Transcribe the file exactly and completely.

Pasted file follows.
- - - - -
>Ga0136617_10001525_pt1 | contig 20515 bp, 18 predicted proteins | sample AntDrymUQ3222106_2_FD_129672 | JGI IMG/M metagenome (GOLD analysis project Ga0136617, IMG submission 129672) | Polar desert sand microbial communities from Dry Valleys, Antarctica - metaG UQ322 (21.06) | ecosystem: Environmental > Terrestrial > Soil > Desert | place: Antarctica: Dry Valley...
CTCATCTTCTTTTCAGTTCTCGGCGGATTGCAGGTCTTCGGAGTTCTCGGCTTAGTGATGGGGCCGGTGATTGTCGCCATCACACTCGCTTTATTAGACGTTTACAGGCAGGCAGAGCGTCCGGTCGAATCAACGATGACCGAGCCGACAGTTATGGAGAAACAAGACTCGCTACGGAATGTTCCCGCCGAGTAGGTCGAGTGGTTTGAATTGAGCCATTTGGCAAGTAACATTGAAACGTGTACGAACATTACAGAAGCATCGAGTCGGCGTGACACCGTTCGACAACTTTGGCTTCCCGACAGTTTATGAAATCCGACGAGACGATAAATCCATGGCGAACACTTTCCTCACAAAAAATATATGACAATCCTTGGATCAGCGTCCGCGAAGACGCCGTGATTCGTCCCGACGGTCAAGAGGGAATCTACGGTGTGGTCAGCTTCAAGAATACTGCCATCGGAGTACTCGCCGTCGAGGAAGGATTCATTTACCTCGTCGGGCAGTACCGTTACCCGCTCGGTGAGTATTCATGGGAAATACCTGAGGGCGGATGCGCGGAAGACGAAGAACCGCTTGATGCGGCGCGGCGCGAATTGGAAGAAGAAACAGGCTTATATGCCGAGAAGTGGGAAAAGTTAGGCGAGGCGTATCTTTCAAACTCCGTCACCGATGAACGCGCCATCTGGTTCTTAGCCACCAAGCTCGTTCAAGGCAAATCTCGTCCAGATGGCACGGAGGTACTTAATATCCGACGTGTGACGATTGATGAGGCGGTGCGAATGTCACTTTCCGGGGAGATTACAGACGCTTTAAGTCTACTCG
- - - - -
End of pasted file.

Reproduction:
>Ga0136617_10001525_pt1 | contig 20515 bp, 18 predicted proteins | sample AntDrymUQ3222106_2_FD_129672 | JGI IMG/M metagenome (GOLD analysis project Ga0136617, IMG submission 129672) | Polar desert sand microbial communities from Dry Valleys, Antarctica - metaG UQ322 (21.06) | ecosystem: Environmental > Terrestrial > Soil > Desert | place: Antarctica: Dry Valley...
CTCATCTTCTTTTCAGTTCTCGGCGGATTGCAGGTCTTCGGAGTTCTCGGCTTAGTGATGGGGCCGGTGATTGTCGCCATCACACTCGCTTTATTAGACGTTTACAGGCAGGCAGAGCGTCCGGTCGAATCAACGATGACCGAGCCGACAGTTATGGAGAAACAAGACTCGCTACGGAATGTTCCCGCCGAGTAGGTCGAGTGGTTTGAATTGAGCCATTTGGCAAGTAACATTGAAACGTGTACGAACATTACAGAAGCATCGAGTCGGCGTGACACCGTTCGACAACTTTGGCTTCCCGACAGTTTATGAAATCCGACGAGACGATAAATCCATGGCGAACACTTTCCTCACAAAAAATATATGACAATCCTTGGATCAGCGTCCGCGAAGACGCCGTGATTCGTCCCGACGGTCAAGAGGGAATCTACGGTGTGGTCAGCTTCAAGAATACTGCCATCGGAGTACTCGCCGTCGAGGAAGGATTCATTTACCTCGTCGGGCAGTACCGTTACCCGCTCGGTGAGTATTCATGGGAAATACCTGAGGGCGGATGCGCGGAAGACGAAGAACCGCTTGATGCGGCGCGGCGCGAATTGGAAGAAGAAACAGGCTTATATGCCGAGAAGTGGGAAAAGTTAGGCGAGGCGTATCTTTCAAACTCCGTCACCGATGAACGCGCCATCTGGTTCTTAGCCACCAAGCTCGTTCAAGGCAAATCTCGTCCAGATGGCACGGAGGTACTTAATATCCGACGTGTGACGATTGATGAGGCGGTGCGAATGTCACTTTCCGGGGAGATTACAGACGCTTTAAGTCTACTCG